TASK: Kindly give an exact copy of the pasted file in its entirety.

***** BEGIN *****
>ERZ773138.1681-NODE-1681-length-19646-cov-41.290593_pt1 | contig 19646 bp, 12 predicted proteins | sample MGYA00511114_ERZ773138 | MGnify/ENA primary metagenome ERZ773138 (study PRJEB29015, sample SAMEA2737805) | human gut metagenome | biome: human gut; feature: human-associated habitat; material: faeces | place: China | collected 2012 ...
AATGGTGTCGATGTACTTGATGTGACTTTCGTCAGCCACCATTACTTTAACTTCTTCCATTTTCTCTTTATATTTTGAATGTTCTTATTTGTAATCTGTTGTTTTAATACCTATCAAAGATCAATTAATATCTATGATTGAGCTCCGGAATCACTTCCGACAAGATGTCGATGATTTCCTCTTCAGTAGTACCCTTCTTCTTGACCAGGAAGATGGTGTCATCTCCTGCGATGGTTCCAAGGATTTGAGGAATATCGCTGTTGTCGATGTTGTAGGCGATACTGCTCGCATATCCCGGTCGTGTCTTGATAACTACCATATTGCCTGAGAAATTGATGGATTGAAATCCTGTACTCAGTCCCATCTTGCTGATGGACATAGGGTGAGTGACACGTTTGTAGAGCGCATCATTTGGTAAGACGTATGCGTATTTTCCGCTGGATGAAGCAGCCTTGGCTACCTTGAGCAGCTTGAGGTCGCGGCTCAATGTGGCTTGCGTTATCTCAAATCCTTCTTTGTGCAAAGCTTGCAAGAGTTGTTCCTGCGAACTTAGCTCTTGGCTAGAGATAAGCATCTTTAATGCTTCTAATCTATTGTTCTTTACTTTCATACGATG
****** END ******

>ERZ773138.1681-NODE-1681-length-19646-cov-41.290593_pt1 | contig 19646 bp, 12 predicted proteins | sample MGYA00511114_ERZ773138 | MGnify/ENA primary metagenome ERZ773138 (study PRJEB29015, sample SAMEA2737805) | human gut metagenome | biome: human gut; feature: human-associated habitat; material: faeces | place: China | collected 2012 ...
AATGGTGTCGATGTACTTGATGTGACTTTCGTCAGCCACCATTACTTTAACTTCTTCCATTTTCTCTTTATATTTTGAATGTTCTTATTTGTAATCTGTTGTTTTAATACCTATCAAAGATCAATTAATATCTATGATTGAGCTCCGGAATCACTTCCGACAAGATGTCGATGATTTCCTCTTCAGTAGTACCCTTCTTCTTGACCAGGAAGATGGTGTCATCTCCTGCGATGGTTCCAAGGATTTGAGGAATATCGCTGTTGTCGATGTTGTAGGCGATACTGCTCGCATATCCCGGTCGTGTCTTGATAACTACCATATTGCCTGAGAAATTGATGGATTGAAATCCTGTACTCAGTCCCATCTTGCTGATGGACATAGGGTGAGTGACACGTTTGTAGAGCGCATCATTTGGTAAGACGTATGCGTATTTTCCGCTGGATGAAGCAGCCTTGGCTACCTTGAGCAGCTTGAGGTCGCGGCTCAATGTGGCTTGCGTTATCTCAAATCCTTCTTTGTGCAAAGCTTGCAAGAGTTGTTCCTGCGAACTTAGCTCTTGGCTAGAGATAAGCATCTTTAATGCTTCTAATCTATTGTTCTTTACTTTCATACGATG